It is the environment we have to make safer. The health service should be saying, people want to ride bikes, government get everything out of the way and get these people riding bikes. 35,000 people die of obesity.
Post Updated – 21 November
The London Assembly Transport Committee has released the report from its Cycle Safety Consultation and it’s pretty hard hitting. An article by BikeBiz can be found here and you can read the full report here. It is worth a read, particularly in the context of our campaigning to get a safe and inviting Twickenham. Two interesting statements (among many) are:
Outer London is home to the majority of London’s cycling potential (54 per cent). Half of all trips in Outer London are less than 2 miles, but only 5 per cent of ‘cyclable’ trips are cycled. Increasing cycling – and reducing car traffic – can have multiple benefits: it can work to improve air quality, ease congestion, and deliver an economic boost to local shopping centres
Cycling will not increase without political leadership which treats cycling as a mainstream form of transport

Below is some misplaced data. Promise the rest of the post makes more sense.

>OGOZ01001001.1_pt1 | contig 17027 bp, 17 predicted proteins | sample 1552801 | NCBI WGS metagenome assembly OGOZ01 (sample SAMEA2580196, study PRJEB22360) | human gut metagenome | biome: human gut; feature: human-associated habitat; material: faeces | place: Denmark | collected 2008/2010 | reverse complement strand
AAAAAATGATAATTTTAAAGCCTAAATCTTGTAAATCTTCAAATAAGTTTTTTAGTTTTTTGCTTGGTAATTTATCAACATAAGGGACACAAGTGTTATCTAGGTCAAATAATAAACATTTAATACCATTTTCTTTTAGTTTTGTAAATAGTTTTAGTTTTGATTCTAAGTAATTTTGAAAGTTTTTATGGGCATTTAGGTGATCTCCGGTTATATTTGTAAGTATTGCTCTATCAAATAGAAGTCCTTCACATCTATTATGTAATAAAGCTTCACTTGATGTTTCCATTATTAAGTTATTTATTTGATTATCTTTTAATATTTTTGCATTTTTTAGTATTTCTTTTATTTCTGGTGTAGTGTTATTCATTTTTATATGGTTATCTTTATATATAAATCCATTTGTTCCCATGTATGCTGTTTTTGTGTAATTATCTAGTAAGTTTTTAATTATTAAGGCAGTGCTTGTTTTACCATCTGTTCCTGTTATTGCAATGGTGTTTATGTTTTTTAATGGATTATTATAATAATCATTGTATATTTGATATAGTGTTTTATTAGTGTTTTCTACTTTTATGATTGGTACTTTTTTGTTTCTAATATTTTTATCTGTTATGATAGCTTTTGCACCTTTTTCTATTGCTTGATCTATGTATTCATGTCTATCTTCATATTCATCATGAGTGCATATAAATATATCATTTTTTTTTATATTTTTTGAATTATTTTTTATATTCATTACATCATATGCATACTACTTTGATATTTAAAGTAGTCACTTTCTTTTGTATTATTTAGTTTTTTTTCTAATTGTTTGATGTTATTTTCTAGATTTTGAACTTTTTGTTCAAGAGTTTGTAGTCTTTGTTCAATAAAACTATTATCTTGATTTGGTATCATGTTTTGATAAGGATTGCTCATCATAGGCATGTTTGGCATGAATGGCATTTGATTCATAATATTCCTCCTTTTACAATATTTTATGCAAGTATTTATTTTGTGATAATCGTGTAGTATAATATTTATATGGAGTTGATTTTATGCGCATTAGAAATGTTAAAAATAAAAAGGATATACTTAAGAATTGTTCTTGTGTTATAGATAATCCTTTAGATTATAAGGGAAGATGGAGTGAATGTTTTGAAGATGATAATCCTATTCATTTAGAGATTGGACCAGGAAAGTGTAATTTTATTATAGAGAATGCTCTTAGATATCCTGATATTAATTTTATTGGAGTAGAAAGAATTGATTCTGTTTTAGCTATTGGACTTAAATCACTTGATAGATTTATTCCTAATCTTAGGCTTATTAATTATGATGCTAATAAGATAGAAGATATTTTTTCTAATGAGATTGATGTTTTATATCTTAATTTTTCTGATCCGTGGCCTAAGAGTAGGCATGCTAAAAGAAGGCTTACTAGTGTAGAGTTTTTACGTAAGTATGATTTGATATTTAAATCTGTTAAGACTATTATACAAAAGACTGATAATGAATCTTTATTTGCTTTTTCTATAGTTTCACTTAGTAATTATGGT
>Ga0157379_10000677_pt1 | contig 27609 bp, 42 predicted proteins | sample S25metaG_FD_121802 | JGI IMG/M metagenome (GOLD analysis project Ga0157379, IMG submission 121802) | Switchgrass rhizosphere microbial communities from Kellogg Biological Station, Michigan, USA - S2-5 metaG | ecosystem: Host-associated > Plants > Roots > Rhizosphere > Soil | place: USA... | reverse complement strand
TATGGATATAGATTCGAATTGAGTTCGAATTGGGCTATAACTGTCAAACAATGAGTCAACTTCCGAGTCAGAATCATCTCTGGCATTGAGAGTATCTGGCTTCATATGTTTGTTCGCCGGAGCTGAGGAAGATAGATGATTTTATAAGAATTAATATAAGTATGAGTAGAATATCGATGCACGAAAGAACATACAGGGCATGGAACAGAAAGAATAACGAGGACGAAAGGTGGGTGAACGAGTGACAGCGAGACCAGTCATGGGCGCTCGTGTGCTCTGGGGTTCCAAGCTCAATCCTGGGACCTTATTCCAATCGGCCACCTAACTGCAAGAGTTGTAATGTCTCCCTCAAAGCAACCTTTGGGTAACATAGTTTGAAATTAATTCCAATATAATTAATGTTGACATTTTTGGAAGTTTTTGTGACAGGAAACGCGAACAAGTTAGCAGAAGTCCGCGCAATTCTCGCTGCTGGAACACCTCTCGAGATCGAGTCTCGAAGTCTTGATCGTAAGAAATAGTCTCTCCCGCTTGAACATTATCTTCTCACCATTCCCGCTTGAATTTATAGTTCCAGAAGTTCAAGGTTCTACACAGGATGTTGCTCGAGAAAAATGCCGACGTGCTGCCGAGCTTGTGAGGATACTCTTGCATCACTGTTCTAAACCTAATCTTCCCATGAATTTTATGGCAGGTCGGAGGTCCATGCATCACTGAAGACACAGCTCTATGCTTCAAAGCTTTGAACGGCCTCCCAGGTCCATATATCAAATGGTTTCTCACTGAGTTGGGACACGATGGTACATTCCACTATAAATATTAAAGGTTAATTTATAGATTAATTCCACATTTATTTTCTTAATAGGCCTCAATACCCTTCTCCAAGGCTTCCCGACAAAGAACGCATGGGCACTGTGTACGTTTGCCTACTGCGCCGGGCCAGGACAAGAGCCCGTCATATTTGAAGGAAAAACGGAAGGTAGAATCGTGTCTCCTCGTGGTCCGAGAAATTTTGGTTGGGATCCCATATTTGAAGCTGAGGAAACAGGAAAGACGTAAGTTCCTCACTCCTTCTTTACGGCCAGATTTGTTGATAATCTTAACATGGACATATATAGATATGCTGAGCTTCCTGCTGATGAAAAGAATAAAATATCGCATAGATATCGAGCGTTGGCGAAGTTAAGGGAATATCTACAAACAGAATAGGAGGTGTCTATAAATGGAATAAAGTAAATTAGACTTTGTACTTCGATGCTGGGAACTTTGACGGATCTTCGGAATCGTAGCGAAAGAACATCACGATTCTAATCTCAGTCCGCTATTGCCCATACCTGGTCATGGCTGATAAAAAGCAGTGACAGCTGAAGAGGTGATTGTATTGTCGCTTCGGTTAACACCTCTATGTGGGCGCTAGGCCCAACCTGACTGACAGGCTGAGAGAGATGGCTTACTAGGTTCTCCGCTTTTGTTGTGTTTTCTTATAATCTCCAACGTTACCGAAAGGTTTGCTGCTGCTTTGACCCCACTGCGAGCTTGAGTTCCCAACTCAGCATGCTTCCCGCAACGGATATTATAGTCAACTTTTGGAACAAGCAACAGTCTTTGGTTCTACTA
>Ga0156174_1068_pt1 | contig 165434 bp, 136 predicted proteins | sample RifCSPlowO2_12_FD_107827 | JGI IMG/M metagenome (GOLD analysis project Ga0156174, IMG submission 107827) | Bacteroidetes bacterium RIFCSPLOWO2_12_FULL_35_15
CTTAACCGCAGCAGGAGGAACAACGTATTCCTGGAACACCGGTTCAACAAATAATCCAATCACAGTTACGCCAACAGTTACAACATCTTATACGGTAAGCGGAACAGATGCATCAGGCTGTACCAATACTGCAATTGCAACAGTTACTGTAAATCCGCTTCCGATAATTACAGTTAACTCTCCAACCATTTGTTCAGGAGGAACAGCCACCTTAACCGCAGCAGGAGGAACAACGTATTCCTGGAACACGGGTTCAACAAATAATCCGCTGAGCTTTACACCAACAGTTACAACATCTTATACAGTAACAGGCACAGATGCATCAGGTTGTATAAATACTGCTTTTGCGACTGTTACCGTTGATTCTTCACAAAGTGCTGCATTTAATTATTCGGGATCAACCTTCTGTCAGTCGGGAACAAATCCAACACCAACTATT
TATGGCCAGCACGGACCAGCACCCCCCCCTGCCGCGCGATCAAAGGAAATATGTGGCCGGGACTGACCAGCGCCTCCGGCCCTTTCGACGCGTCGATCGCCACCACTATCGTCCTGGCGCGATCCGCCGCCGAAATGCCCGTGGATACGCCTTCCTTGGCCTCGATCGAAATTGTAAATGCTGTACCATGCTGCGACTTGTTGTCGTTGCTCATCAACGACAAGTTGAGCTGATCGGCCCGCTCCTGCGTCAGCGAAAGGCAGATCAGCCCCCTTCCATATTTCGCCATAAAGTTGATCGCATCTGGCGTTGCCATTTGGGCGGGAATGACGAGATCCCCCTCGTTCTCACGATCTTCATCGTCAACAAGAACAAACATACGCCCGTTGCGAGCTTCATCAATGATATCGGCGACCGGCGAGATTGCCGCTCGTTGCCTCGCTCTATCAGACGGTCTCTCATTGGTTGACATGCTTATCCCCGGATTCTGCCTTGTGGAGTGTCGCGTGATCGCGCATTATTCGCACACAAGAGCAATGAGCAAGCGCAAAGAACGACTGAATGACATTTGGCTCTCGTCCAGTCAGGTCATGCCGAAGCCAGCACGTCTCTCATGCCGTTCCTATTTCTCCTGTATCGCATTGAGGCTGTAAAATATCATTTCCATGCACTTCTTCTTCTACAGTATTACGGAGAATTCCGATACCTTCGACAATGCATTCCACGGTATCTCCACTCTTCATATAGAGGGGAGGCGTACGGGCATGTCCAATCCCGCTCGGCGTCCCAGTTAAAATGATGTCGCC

Coming as Richmond Park MP, Zac Goldsmith, has sponsored an Early Day Motion to “embed cycling into the heart of transport, planning and other relevant policies”, we hope that LBRUT will take this opportunity to take on board our concerns and those of other cyclists in the borough. A simple start would be to restart consulting RCC on road consultations again and unlike their latest two consultations, ensure that they consider the impact of any road schemes on pedestrians and cyclists from the outset.
Post Updated – 22 July
The first public meeting of the London Assembly consultation on cycling safety took place on Thursday 12 July. Local father of two Tim Lennon spoke eloquently about the barriers to his daughter cycling to primary school and London blogger David Ardetti has an excellent analysis on some of what was said.
Following on from that, we received another press release from LBRUT’s Cycling Champion which we’ve copied below in full. Continue reading
We know from the feedback we get from you to our newsletters and web posts that the safety issues created by poor road design is one of your main areas of concern. (There are lots of examples here, here, here and here!) For this reason, it is a key priority in our discussions with TfL and the council. It has also been the focus of the recent Times ‘Cities Safe for Cycling’ campaign (which LBRUT claims to support) and LCC’s ‘Go Dutch’ campaign. People feel threatened on our streets and roads and it is stopping them cycling. Even the London Assembly has launched a consultation on cycle safety focusing on infrastructure.